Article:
A new Horizon 2020 funded research project to explore ways of achieving faster wireless Internet speeds begins this week at Trinity College Dublin. The project, involving research groups across Europe, will focus on 5G technology which will enable applications from ultra-high definition video to the Internet of Things.
The €5 million research project, known as ORCA – an acronym for Orchestration and Reconfiguration Control Architecture – runs until the end of 2019 and involves collaboration with research groups in Belgium, Germany, Switzerland and the U.S. Trinity will receive €560,000 funding from the ORCA project.
Professor Luiz DaSilva, Principal Investigator at CONNECT and Chair of Telecommunications at Trinity College’s School of Engineering, will lead Ireland’s contribution to the project.
Professor Da Silva said:
“This research is urgent. The Internet is already under immense pressure as it struggles to cope with user demand. The growing popularity of Internet television and on-demand video means wireless technology must find new ways of delivering much faster speeds.
“Until now, some of the leading ideas for the future of wireless Internet have been examined only with theoretical simulations. This project will allow us to test these ideas experimentally.”
The project will support the EU’s ambitious connectivity plan that aims to offer download speeds of at least 100 Mbps to all households and make 5G commercially available by 2020 in all member states.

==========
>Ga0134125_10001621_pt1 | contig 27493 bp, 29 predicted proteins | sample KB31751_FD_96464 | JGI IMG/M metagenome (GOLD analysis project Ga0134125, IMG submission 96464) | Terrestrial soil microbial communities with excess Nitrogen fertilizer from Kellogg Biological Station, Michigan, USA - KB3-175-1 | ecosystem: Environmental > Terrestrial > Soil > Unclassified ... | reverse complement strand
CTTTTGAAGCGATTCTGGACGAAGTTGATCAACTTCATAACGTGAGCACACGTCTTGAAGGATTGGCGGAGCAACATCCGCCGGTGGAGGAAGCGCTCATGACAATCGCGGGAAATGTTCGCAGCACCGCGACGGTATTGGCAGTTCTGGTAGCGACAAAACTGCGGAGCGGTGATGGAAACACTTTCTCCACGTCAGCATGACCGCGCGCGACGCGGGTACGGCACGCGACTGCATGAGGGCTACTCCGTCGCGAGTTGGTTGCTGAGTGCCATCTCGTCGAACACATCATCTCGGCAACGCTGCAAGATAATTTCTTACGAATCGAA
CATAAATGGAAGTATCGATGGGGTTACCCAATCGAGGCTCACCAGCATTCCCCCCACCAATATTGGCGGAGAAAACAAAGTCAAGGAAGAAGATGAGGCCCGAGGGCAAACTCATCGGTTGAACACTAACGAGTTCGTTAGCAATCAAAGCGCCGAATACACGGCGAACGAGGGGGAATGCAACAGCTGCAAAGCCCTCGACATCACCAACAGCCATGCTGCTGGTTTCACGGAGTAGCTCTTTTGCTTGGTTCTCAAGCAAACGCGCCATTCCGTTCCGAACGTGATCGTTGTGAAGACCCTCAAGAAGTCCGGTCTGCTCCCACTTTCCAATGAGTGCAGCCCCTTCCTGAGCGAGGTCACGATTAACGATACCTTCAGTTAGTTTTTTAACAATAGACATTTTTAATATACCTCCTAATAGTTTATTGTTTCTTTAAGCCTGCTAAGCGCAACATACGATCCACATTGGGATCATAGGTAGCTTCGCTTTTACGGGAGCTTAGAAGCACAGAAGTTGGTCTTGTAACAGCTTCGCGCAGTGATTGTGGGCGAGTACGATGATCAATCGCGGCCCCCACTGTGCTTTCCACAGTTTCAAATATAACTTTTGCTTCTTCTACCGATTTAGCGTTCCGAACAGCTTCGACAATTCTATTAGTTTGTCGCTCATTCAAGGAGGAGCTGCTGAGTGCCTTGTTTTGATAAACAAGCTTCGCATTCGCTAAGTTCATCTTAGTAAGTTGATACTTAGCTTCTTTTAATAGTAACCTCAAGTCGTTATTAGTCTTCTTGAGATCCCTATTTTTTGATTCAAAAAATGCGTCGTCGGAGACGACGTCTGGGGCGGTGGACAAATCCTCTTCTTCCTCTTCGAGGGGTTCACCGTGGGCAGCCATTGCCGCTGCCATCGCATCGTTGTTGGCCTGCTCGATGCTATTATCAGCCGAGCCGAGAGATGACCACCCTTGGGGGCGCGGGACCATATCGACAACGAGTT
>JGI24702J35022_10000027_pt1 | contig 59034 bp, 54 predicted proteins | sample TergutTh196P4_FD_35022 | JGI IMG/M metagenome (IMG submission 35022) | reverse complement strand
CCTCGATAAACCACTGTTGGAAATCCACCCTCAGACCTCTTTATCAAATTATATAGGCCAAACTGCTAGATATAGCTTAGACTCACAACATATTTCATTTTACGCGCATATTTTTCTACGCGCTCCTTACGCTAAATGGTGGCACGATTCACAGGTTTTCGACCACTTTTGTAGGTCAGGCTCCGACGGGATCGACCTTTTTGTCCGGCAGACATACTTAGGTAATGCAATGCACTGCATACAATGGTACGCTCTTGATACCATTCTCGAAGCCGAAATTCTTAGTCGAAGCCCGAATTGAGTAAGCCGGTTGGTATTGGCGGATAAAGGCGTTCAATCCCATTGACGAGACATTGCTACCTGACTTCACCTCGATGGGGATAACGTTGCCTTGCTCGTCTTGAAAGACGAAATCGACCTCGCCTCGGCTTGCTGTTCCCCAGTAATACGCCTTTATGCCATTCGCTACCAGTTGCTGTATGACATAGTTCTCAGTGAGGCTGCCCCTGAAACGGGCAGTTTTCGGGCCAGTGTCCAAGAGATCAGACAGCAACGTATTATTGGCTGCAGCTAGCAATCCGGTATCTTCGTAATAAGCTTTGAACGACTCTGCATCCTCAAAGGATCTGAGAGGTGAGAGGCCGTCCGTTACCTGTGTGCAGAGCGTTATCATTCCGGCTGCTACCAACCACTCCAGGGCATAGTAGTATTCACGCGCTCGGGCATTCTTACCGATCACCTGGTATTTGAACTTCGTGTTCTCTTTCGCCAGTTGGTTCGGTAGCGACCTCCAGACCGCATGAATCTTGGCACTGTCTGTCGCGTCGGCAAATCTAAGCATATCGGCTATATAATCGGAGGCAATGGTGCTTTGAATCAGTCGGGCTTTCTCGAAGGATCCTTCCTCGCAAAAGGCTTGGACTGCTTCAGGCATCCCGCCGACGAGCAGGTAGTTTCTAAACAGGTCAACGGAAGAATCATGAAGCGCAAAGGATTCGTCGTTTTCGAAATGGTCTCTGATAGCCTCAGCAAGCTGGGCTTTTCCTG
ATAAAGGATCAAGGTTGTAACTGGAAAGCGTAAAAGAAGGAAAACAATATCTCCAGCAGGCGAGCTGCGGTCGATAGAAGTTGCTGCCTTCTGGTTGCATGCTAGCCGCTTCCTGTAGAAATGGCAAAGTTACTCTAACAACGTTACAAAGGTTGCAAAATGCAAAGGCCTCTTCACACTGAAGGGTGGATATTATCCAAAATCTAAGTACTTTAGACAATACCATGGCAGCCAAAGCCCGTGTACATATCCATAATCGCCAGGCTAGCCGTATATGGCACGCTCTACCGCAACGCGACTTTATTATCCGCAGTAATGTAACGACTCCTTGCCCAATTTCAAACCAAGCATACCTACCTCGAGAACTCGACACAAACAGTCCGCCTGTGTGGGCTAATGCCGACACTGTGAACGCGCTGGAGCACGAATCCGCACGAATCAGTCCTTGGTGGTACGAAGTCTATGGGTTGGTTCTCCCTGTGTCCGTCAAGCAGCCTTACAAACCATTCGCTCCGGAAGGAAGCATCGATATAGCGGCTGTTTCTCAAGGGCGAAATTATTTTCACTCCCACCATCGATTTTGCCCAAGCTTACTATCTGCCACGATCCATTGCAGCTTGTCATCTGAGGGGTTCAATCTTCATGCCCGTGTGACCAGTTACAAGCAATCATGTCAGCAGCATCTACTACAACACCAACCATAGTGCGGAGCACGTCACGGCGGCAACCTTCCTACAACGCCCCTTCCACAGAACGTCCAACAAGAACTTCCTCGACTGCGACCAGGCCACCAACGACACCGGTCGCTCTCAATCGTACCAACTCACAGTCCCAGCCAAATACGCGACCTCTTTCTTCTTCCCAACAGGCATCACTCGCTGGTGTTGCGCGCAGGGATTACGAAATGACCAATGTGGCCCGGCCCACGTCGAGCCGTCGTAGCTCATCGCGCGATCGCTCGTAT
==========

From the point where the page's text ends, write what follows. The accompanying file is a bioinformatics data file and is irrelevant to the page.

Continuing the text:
Welcoming news of the funding win, Professor Linda Doyle, Director of CONNECT at Trinity College, said: “This is another vote of confidence in Irish-based research. The telecommunications testbed developed by Professor DaSilva’s team in Trinity College is among the best in the world. It is a premium resource and, coupled with the expertise of our researchers, allows Ireland to compete successfully at an international level for prestigious research awards like this.”
Since its launch in 2015 the CONNECT Centre, of which Professor DaSilva is a Principal Investigator, has won over €12.7 million in competitive Horizon 2020 EU funding. Professor DaSilva’s team at Trinity College is already involved in seven other EU-funded telecommunications research projects which have brought almost €2.3 million in funding to Ireland over the past two years.
CONNECT is the world leading Science Foundation Ireland Research Centre for Future Networks and Communications. CONNECT is funded under the Science Foundation Ireland Research Centres Programme and is co-funded under the European Regional Development Fund. We engage with over 35 companies including large multinationals, SMEs and start-ups. CONNECT brings together world-class expertise from ten Irish academic institutes to create a one-stop-shop for telecommunications research, development and innovation.